ROS generation was considered the major cytotoxic mechanism of 15d-PGJ2 in tumor cell death [32,37]. Therefore, we measured ROS levels in U2OS cell lines exposed to 15d-PGJ2. 15d-PGJ2 induced production of ROS in U2OS cells after 2 h, peaking at 3-4 h (Figure 5A). To investigate a functional relationship between ROS generation and the cytotoxic effect of 15d-PGJ2, U2OS cells were exposed to 15d-PGJ2 in the absence or presence of N-Acetylcysteine (NAC), an antioxidant. As shown in Figure 5B, reduced suppression of the AKT and PKA-PLK1 pathways, as well as PARP degradation was observed in cells treated with 15d-PGJ2 and NAC. In addition, co-treatment of cells with NAC reduced 15d-PGJ2-induced ROS production (Figure 5C) and ameliorated the 15d-PGJ2-induced cell cycle arrest (Figure 5D) and apoptosis (Figure 5E). Thus, 15d-PGJ2 induced ROS generation in OS cell lines, and the cytotoxic effects of 15d-PGJ2 on OS cell lines were mediated by ROS-dependent down-regulation of the PKA-PLK1 and AKT pathways.

Cytotoxic effects of 15 d-PGJ2 on OS cell lines are ROS-dependent.

Figure 5: Cytotoxic effects of 15 d-PGJ2 on OS cell lines are ROS-dependent. (A) U2OS cells were incubated with 15d-PGJ2 (10 µmol/L) for the indicated time points, labeled with 8OHdG, and analyzed by flow cytometry. ROS level was expressed as an increased ratio in comparison with control. (B) Western blot analysis of USOS cells treated with DMSO or 15d-PGJ2 (20 µmol/L) for 72 h without or with NAC preteatment (2 mM) for 1 h using antibodies against AKT, p-AKT, the PKA-PLK1-CDC25 pathway, and PARP. (C) ROS level of U2OS cells at baseline or treated with 15d-PGJ2 (10 µmol/L) in the absence or presence of NAC (2 mM) for 8 h. (D) G2/M content was evaluated by flow cytometry, and (E) percentage of apoptotic cells was determined using Annexin V-FITC/propidium iodide (PI) staining of U2OS cells at baseline or treated with 15d-PGJ2 (10 µmol/L) with or without NAC (2 mM) for 72 h. All data represent the mean ± SD of three independent experiments. *P < 0.05; **P < 0.01.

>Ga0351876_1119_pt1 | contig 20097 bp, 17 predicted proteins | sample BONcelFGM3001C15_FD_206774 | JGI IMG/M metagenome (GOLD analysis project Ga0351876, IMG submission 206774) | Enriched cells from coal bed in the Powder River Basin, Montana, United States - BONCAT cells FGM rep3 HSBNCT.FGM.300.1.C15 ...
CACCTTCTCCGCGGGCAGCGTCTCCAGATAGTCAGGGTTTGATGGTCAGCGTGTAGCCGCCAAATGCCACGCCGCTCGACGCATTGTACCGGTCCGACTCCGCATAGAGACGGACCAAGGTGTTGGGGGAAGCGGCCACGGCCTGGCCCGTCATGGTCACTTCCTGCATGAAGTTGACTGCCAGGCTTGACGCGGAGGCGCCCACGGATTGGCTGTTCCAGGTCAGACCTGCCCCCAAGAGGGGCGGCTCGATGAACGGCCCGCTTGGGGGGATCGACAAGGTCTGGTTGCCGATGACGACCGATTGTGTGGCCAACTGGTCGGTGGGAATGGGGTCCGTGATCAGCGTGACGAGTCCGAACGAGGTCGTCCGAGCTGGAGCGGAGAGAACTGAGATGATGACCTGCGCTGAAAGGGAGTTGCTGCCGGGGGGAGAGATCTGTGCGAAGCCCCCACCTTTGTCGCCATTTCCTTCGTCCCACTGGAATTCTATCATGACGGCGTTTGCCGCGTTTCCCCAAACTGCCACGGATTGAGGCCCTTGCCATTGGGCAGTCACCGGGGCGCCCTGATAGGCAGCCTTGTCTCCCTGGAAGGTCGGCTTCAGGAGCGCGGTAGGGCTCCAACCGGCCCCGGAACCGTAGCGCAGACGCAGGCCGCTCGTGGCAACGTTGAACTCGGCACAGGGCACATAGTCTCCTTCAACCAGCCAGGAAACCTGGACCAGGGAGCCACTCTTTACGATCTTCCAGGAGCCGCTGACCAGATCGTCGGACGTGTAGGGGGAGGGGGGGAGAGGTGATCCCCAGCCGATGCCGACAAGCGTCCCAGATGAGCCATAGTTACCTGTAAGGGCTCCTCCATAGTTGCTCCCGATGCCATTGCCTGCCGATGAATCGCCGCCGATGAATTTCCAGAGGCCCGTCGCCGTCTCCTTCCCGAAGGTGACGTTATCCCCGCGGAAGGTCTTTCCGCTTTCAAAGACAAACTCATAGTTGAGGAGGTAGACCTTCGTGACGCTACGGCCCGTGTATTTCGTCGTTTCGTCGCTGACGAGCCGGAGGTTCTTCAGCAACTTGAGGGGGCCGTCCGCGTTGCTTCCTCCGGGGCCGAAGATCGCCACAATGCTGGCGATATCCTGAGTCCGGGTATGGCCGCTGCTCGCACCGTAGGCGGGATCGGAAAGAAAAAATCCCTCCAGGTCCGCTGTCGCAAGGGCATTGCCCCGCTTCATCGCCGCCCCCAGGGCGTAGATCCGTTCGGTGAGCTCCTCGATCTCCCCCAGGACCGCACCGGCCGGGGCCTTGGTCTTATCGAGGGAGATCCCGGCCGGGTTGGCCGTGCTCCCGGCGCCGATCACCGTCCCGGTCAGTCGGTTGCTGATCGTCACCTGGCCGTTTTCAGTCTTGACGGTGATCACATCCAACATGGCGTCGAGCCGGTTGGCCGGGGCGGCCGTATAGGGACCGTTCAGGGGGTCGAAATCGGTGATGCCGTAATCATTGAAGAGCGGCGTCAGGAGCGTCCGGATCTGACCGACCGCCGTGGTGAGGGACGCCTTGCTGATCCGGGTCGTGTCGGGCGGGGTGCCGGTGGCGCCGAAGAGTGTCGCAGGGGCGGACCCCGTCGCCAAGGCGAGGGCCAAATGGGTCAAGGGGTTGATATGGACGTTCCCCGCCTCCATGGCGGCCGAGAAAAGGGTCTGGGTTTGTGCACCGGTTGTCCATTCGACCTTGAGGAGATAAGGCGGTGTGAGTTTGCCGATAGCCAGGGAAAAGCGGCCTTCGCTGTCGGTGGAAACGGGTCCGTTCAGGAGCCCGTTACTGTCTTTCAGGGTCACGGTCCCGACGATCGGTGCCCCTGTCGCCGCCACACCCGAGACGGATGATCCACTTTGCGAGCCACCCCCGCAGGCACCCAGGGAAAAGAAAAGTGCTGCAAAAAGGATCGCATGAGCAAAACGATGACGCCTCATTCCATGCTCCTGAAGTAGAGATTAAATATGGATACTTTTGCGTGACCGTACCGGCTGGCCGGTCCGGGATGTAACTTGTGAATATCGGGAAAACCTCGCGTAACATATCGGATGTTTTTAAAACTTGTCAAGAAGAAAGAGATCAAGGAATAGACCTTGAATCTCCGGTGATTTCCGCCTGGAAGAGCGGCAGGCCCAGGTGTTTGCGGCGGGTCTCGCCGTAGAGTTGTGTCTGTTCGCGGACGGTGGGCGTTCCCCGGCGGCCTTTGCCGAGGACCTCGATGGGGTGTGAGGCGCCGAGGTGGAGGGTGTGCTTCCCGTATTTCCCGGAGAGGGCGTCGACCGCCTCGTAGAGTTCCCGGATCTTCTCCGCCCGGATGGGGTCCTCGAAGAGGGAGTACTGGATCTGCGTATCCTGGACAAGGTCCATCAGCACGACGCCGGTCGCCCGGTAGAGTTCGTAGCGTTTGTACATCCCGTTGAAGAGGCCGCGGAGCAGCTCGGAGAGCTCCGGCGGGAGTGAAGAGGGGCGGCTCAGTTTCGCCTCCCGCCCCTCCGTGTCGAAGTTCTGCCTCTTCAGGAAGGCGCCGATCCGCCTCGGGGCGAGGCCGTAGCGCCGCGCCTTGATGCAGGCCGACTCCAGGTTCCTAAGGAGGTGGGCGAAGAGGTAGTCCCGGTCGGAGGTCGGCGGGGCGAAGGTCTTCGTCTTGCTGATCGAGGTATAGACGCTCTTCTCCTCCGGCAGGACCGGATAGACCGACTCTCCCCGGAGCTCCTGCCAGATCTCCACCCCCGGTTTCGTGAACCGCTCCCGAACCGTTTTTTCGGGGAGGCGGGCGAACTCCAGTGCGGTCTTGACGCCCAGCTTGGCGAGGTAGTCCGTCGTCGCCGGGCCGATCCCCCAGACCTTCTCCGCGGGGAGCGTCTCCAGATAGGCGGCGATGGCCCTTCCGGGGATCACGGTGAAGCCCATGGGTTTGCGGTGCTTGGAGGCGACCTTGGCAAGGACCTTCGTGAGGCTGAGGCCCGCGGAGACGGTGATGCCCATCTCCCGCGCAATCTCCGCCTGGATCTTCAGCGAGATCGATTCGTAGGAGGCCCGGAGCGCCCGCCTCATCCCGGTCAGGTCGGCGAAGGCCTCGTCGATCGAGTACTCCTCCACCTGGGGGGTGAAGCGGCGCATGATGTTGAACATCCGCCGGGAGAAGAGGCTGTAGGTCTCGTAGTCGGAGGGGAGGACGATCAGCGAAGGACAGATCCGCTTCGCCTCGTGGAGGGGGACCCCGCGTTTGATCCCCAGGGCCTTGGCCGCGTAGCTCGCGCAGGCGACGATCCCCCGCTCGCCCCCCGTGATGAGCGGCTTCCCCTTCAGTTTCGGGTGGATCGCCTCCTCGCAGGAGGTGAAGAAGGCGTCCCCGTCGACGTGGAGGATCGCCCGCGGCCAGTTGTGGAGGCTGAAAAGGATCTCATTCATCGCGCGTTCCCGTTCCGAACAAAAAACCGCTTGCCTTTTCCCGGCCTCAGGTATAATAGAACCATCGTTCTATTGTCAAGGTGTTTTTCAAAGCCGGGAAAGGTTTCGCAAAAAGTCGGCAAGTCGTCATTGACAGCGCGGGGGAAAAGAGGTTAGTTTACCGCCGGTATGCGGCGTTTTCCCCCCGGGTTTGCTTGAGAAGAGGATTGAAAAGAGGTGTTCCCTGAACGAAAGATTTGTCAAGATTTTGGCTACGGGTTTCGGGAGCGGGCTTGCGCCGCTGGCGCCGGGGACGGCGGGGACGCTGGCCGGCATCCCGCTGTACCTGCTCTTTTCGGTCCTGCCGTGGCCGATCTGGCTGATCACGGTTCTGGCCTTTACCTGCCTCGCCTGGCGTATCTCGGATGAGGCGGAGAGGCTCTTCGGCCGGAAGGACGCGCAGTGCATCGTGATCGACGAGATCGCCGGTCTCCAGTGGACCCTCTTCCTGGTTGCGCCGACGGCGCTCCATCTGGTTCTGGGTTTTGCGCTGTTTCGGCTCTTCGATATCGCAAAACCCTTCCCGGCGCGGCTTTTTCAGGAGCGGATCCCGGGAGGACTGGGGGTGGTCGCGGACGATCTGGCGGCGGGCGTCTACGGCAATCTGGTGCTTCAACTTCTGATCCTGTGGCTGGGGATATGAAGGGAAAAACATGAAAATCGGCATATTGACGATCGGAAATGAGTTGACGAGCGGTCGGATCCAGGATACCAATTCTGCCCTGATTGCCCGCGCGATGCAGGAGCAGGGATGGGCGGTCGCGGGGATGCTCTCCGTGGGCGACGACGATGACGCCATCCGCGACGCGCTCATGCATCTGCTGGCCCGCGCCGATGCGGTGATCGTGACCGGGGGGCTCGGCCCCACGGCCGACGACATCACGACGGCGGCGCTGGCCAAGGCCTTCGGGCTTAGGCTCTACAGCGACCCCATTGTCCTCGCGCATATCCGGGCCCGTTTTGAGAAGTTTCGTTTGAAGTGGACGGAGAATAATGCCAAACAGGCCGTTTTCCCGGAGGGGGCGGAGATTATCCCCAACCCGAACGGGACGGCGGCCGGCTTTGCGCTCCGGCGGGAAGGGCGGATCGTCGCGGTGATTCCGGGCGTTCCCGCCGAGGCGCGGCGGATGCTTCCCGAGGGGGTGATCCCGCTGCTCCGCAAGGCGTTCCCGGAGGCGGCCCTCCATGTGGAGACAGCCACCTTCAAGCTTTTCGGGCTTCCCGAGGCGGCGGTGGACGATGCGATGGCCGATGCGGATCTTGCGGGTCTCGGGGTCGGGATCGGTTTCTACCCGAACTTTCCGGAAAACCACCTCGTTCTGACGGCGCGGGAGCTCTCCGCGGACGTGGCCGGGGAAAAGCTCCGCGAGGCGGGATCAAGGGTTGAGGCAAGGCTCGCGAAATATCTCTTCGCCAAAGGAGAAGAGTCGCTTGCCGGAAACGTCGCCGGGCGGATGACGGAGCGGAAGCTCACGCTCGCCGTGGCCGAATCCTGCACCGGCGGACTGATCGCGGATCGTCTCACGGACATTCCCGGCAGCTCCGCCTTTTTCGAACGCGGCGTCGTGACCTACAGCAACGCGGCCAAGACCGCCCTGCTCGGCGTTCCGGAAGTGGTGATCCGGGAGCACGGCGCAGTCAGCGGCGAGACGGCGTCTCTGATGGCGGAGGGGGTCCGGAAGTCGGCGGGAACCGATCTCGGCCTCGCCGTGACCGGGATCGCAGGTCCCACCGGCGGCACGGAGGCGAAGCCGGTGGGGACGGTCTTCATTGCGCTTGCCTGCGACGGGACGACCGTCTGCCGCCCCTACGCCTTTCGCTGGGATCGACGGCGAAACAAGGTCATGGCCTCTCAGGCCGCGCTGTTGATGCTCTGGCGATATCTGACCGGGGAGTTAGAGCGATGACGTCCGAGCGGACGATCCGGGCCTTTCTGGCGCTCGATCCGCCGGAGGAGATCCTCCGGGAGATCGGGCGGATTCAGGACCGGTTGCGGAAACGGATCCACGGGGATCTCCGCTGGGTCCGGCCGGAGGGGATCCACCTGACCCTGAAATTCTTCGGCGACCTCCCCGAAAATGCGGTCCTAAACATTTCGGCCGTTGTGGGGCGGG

15d-PGJ2 induced ROS-mediated c-Jun N-terminal kinases (JNK) activation contributes to apoptosis through down-regulation of the AKT and PKA-PLK1 pathways

Studies suggest that JNK plays an important role in ROS-induced apoptosis [30,37]. To investigate whether 15d-PGJ2–induced ROS leads to the activation of JNK in OS cells, we examined the phosphorylation state of JNK in OS cells treated with 15d-PGJ2. As shown in Figure 6A, 15d-PGJ2 treatment significantly increased the phosphorylation of JNK. Furthermore, pretreatment with JNK inhibitor, SP600125, for 1 h could prevent the phosphorylation of JNK caused by 15d-PGJ2, and block 15d-PGJ2-induced down-regulation of AKT as well as PKA-PLK1-CDC25 (Figure 6B). SP600125 also inhibited 15d-PGJ2–induced apoptosis (Figure 6C). These results indicate that ROS-mediated JNK activation may in part contribute to apoptosis through down-regulation of AKT and PLK1.

15d-PGJ2-mediated cytotoxicity partially induced through JNK activation.